As consumers of media, in particular what is now known as “Peak TV”, we are very familiar with the series finale as a concept. Often we find ourselves feverishly awaiting the final chapter, only to come away dissatisfied, vaguely content, or perhaps left in a lurch to question the entire body of work. Those that come to mind may seem obvious, ‘The Sopranos’ infamous smash cut, Lindelof’s own ‘Lost’ church gathering that divides fans to this very day, the mammoth ‘M*A*S*H’ send-off that still dominates ratings records, all remembered and revered for different aspects of what we search for when we look to television as an artistic medium.

pd

‘The Book of Nora’, our final entry into the world wrought forth by Lindelof, Perrotta and in just as many ways director Mimi Leder,  both drains the lake and refills it almost immediately. A shift in focus from where we leave everyone in the penultimate episode, there is a time jump and we are given exactly what we need, we are told stories, the stories we want to hear, and the ones we need. Lindelof and company leave the world of The Leftovers on a masterstroke of ambiguity that is also a perfectly recognizable finality. Both the question and answer are presented with such precision that neither is the point inherently, but rather whether or not one has their faith in check. “Do you believe what you’ve been told?” is a daring but effective and well earned note to finish on.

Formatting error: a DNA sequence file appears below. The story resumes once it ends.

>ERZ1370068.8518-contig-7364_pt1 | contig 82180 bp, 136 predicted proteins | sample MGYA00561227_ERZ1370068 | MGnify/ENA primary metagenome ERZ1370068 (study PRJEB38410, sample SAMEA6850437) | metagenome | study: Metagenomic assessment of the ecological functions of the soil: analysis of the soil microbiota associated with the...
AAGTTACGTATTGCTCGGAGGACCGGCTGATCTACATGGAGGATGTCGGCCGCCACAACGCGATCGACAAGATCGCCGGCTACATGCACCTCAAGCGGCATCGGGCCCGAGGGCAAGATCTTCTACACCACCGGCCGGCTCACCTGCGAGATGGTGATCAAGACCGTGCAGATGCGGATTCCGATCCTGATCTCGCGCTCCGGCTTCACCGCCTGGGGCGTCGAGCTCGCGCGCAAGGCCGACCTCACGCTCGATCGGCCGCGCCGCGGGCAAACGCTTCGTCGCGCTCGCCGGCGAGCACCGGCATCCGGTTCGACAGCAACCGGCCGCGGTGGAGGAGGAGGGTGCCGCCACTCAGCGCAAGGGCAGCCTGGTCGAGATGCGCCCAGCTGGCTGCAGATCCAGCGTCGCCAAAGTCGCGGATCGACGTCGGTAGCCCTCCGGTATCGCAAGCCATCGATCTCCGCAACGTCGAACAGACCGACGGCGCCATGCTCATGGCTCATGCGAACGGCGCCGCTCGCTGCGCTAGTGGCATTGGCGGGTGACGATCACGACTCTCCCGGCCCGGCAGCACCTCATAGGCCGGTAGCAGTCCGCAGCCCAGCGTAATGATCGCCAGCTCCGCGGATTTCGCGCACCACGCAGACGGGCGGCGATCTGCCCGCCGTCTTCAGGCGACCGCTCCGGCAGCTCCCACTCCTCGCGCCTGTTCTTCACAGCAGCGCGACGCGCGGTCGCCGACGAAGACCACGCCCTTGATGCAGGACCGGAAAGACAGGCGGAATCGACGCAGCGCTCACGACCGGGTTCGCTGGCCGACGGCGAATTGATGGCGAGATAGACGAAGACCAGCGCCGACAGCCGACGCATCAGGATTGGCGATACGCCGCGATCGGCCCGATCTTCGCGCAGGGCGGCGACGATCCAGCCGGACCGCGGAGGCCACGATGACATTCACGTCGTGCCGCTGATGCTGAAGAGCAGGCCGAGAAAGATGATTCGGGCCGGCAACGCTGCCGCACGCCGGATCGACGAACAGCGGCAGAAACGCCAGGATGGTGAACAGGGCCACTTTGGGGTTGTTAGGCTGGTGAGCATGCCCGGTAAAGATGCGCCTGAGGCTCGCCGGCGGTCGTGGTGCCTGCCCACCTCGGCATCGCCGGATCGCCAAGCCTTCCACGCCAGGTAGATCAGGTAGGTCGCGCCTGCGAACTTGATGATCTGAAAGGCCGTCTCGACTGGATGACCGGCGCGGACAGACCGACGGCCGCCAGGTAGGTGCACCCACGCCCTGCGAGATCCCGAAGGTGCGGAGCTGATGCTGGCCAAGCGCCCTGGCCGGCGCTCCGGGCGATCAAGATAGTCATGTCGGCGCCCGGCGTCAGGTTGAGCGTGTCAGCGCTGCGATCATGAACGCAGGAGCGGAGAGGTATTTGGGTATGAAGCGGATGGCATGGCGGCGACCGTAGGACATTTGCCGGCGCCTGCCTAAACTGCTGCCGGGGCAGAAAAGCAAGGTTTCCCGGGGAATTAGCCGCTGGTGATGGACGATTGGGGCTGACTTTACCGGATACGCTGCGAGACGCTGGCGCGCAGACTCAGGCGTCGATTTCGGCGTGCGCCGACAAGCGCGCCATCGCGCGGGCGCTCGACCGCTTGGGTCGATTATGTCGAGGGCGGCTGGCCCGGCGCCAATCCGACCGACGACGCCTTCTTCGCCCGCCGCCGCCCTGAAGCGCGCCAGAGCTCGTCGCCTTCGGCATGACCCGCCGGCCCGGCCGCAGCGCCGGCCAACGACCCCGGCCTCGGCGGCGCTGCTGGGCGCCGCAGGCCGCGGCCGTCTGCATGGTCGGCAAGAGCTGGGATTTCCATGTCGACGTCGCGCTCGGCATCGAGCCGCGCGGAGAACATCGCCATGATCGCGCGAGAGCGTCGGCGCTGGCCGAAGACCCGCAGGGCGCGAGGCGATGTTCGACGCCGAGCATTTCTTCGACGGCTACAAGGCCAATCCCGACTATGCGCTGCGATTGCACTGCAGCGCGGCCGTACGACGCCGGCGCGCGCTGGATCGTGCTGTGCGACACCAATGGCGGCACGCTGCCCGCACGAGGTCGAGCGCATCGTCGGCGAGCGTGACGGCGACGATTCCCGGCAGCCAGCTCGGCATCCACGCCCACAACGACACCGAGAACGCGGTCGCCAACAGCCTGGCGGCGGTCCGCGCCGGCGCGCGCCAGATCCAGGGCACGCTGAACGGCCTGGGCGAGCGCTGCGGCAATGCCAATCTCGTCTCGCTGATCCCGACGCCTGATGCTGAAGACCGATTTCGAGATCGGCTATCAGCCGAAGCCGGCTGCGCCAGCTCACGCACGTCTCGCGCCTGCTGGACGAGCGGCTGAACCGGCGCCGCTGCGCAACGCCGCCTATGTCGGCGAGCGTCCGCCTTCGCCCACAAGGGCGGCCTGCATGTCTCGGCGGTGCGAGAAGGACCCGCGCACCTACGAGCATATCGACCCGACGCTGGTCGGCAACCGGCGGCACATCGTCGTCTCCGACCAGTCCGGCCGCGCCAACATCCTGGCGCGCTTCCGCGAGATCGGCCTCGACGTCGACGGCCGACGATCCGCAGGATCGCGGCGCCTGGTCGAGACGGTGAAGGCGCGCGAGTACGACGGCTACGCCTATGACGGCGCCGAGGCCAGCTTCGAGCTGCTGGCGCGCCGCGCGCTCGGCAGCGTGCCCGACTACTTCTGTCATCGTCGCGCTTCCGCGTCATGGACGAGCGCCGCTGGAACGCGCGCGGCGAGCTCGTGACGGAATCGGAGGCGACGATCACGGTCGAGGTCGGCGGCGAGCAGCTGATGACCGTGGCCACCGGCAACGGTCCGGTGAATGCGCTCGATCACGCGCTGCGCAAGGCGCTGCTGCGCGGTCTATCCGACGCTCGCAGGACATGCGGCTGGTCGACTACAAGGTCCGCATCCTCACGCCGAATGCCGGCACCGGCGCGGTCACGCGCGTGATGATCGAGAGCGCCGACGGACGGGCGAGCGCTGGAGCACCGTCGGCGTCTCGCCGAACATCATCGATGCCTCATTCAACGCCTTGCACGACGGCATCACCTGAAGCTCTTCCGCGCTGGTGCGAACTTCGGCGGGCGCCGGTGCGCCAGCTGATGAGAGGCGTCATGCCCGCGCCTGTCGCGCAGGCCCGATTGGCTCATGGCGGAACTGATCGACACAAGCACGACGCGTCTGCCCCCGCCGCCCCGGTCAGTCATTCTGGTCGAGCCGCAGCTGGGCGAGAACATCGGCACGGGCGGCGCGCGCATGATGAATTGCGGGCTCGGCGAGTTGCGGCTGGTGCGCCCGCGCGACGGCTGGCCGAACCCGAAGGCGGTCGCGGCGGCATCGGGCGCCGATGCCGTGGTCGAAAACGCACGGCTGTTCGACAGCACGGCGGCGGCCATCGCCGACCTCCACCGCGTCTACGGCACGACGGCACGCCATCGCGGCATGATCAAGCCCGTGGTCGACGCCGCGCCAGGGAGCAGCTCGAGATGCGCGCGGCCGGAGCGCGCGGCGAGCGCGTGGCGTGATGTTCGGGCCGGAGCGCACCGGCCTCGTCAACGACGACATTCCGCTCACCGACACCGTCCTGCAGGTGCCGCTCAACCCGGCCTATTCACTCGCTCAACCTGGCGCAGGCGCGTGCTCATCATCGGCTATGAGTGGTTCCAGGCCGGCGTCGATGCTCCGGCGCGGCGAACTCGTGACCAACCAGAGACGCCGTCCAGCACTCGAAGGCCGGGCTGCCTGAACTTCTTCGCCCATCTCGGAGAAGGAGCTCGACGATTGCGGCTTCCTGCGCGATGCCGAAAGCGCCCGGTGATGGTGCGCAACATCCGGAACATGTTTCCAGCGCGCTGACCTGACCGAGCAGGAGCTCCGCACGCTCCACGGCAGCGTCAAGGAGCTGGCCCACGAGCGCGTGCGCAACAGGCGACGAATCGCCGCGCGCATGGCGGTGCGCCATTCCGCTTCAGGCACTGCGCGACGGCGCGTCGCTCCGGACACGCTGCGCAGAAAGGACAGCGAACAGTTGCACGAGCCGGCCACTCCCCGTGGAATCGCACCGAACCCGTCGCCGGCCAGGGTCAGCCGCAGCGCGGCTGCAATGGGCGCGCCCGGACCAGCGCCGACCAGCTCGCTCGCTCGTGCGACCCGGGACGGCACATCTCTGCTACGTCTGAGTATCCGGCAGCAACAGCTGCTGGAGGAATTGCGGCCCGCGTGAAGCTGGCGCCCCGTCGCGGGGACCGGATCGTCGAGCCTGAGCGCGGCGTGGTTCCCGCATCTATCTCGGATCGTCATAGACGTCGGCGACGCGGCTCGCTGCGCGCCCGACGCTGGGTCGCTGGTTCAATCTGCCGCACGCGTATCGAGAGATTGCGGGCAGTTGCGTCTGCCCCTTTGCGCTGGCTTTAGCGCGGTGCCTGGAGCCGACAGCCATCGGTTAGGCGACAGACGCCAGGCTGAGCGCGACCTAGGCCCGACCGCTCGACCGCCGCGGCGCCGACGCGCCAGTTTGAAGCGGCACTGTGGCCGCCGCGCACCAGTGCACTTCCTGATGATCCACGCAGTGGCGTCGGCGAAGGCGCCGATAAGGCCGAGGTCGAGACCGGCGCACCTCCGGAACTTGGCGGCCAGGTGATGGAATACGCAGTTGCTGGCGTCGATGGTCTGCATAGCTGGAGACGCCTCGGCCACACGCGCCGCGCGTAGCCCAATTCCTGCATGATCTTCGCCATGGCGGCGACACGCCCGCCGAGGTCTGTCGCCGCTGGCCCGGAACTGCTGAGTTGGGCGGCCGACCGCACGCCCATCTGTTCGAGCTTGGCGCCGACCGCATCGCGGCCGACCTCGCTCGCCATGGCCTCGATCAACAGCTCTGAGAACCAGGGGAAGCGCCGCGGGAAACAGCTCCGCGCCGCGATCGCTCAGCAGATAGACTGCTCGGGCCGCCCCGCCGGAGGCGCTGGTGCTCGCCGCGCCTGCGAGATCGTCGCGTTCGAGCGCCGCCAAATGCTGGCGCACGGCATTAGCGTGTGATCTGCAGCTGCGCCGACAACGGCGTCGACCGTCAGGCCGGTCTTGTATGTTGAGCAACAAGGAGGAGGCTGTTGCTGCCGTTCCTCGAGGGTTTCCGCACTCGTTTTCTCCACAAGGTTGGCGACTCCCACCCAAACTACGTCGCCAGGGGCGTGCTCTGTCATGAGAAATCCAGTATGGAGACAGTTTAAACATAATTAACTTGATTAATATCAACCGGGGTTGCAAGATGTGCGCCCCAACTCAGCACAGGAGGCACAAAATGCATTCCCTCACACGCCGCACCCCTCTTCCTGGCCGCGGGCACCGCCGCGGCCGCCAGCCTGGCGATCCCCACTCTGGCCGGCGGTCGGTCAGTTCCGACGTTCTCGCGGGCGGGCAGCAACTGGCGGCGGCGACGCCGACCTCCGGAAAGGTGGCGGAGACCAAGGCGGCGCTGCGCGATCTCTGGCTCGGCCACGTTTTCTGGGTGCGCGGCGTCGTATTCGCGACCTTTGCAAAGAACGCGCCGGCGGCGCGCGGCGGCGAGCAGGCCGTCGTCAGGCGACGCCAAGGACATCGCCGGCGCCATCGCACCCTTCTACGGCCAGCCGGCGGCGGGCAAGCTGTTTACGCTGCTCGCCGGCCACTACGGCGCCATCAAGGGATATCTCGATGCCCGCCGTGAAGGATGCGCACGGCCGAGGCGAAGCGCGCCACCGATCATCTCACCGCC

The Leftovers, for all it has given me, and so many others, deserves a bevy of recognition that it has not gotten in it’s short span. With any hope as years wear on, others will find it to be a haven for processing and even rejoicing in our darker recesses, relating to one another on a more human level and calling into question those fringe moments where the heavens and the earth seem to meet. A hymn worthy of eternal reprise, a true work of immense depth and beauty, The Leftovers will be hard to top, and even harder to let go.